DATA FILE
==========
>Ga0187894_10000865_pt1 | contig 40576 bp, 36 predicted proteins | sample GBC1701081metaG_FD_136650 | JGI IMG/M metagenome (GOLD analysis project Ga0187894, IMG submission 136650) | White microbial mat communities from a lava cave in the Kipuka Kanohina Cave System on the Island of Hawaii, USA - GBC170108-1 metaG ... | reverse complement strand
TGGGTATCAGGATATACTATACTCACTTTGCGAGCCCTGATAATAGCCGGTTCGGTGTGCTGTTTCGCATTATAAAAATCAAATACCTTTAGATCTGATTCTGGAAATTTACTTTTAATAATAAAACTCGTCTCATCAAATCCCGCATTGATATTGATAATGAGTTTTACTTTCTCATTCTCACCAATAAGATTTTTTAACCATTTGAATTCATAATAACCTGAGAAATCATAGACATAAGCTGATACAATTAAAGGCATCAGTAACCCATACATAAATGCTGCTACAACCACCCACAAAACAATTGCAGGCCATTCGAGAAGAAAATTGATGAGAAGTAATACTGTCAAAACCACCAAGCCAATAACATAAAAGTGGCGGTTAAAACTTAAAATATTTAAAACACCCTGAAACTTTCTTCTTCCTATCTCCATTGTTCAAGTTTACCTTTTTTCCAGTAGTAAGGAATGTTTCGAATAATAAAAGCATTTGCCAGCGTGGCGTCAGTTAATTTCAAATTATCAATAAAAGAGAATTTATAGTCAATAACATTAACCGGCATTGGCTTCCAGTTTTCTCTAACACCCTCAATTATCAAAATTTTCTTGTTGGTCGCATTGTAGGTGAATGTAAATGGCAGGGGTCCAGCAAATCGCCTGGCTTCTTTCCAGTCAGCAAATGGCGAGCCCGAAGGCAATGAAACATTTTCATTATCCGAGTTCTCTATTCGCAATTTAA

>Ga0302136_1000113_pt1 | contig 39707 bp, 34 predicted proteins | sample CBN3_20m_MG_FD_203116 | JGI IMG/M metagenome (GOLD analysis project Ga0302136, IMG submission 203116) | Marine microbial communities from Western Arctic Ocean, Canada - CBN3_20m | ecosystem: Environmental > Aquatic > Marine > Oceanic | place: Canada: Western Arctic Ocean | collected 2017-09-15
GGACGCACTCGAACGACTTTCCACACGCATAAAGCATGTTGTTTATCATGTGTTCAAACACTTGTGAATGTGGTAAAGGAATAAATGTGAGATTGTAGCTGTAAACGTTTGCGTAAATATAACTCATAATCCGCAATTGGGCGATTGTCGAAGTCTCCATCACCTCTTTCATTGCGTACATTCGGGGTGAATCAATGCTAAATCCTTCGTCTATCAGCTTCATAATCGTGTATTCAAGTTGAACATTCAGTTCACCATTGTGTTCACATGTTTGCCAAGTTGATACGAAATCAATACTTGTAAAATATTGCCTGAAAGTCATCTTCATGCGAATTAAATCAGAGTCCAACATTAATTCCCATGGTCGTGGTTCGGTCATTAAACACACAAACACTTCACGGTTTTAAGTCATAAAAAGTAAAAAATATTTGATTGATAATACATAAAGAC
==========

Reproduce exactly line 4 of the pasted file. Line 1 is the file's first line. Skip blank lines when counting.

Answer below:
GGACGCACTCGAACGACTTTCCACACGCATAAAGCATGTTGTTTATCATGTGTTCAAACACTTGTGAATGTGGTAAAGGAATAAATGTGAGATTGTAGCTGTAAACGTTTGCGTAAATATAACTCATAATCCGCAATTGGGCGATTGTCGAAGTCTCCATCACCTCTTTCATTGCGTACATTCGGGGTGAATCAATGCTAAATCCTTCGTCTATCAGCTTCATAATCGTGTATTCAAGTTGAACATTCAGTTCACCATTGTGTTCACATGTTTGCCAAGTTGATACGAAATCAATACTTGTAAAATATTGCCTGAAAGTCATCTTCATGCGAATTAAATCAGAGTCCAACATTAATTCCCATGGTCGTGGTTCGGTCATTAAACACACAAACACTTCACGGTTTTAAGTCATAAAAAGTAAAAAATATTTGATTGATAATACATAAAGAC